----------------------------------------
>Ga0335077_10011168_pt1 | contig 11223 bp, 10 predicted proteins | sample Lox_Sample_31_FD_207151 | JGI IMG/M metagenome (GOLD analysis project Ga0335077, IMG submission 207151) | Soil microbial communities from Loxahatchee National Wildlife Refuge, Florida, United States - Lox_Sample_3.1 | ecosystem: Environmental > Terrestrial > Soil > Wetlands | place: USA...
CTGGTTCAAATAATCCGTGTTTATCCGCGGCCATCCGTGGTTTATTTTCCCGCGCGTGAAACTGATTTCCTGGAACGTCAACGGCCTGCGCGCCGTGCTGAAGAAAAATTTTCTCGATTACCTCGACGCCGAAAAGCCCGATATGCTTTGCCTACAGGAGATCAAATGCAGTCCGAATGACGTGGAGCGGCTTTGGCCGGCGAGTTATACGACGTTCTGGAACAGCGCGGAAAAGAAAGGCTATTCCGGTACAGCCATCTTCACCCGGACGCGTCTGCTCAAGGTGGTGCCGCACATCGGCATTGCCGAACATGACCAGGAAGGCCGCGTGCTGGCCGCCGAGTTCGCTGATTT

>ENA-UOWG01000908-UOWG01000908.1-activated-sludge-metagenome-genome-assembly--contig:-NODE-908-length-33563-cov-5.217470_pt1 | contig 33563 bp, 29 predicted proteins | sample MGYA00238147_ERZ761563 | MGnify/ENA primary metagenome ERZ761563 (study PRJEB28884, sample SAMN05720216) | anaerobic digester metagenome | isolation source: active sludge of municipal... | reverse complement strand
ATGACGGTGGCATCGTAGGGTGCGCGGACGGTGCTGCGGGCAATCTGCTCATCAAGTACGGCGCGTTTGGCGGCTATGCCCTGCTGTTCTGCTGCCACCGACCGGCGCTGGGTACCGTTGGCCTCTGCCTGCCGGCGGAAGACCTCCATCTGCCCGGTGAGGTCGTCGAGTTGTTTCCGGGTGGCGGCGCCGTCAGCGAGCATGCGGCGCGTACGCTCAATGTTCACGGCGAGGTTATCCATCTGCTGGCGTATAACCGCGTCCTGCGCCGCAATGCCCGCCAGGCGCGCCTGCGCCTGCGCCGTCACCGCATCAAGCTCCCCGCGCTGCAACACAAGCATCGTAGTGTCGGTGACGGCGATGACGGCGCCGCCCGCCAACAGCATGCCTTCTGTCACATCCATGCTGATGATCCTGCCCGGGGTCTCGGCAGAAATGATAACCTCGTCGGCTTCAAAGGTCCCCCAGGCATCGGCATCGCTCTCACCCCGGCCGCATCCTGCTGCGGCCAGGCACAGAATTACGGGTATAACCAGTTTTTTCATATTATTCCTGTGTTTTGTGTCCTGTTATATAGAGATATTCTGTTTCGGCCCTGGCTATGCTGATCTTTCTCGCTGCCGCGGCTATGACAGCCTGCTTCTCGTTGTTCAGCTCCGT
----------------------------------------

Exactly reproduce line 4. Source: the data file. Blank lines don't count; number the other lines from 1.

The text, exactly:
ATGACGGTGGCATCGTAGGGTGCGCGGACGGTGCTGCGGGCAATCTGCTCATCAAGTACGGCGCGTTTGGCGGCTATGCCCTGCTGTTCTGCTGCCACCGACCGGCGCTGGGTACCGTTGGCCTCTGCCTGCCGGCGGAAGACCTCCATCTGCCCGGTGAGGTCGTCGAGTTGTTTCCGGGTGGCGGCGCCGTCAGCGAGCATGCGGCGCGTACGCTCAATGTTCACGGCGAGGTTATCCATCTGCTGGCGTATAACCGCGTCCTGCGCCGCAATGCCCGCCAGGCGCGCCTGCGCCTGCGCCGTCACCGCATCAAGCTCCCCGCGCTGCAACACAAGCATCGTAGTGTCGGTGACGGCGATGACGGCGCCGCCCGCCAACAGCATGCCTTCTGTCACATCCATGCTGATGATCCTGCCCGGGGTCTCGGCAGAAATGATAACCTCGTCGGCTTCAAAGGTCCCCCAGGCATCGGCATCGCTCTCACCCCGGCCGCATCCTGCTGCGGCCAGGCACAGAATTACGGGTATAACCAGTTTTTTCATATTATTCCTGTGTTTTGTGTCCTGTTATATAGAGATATTCTGTTTCGGCCCTGGCTATGCTGATCTTTCTCGCTGCCGCGGCTATGACAGCCTGCTTCTCGTTGTTCAGCTCCGT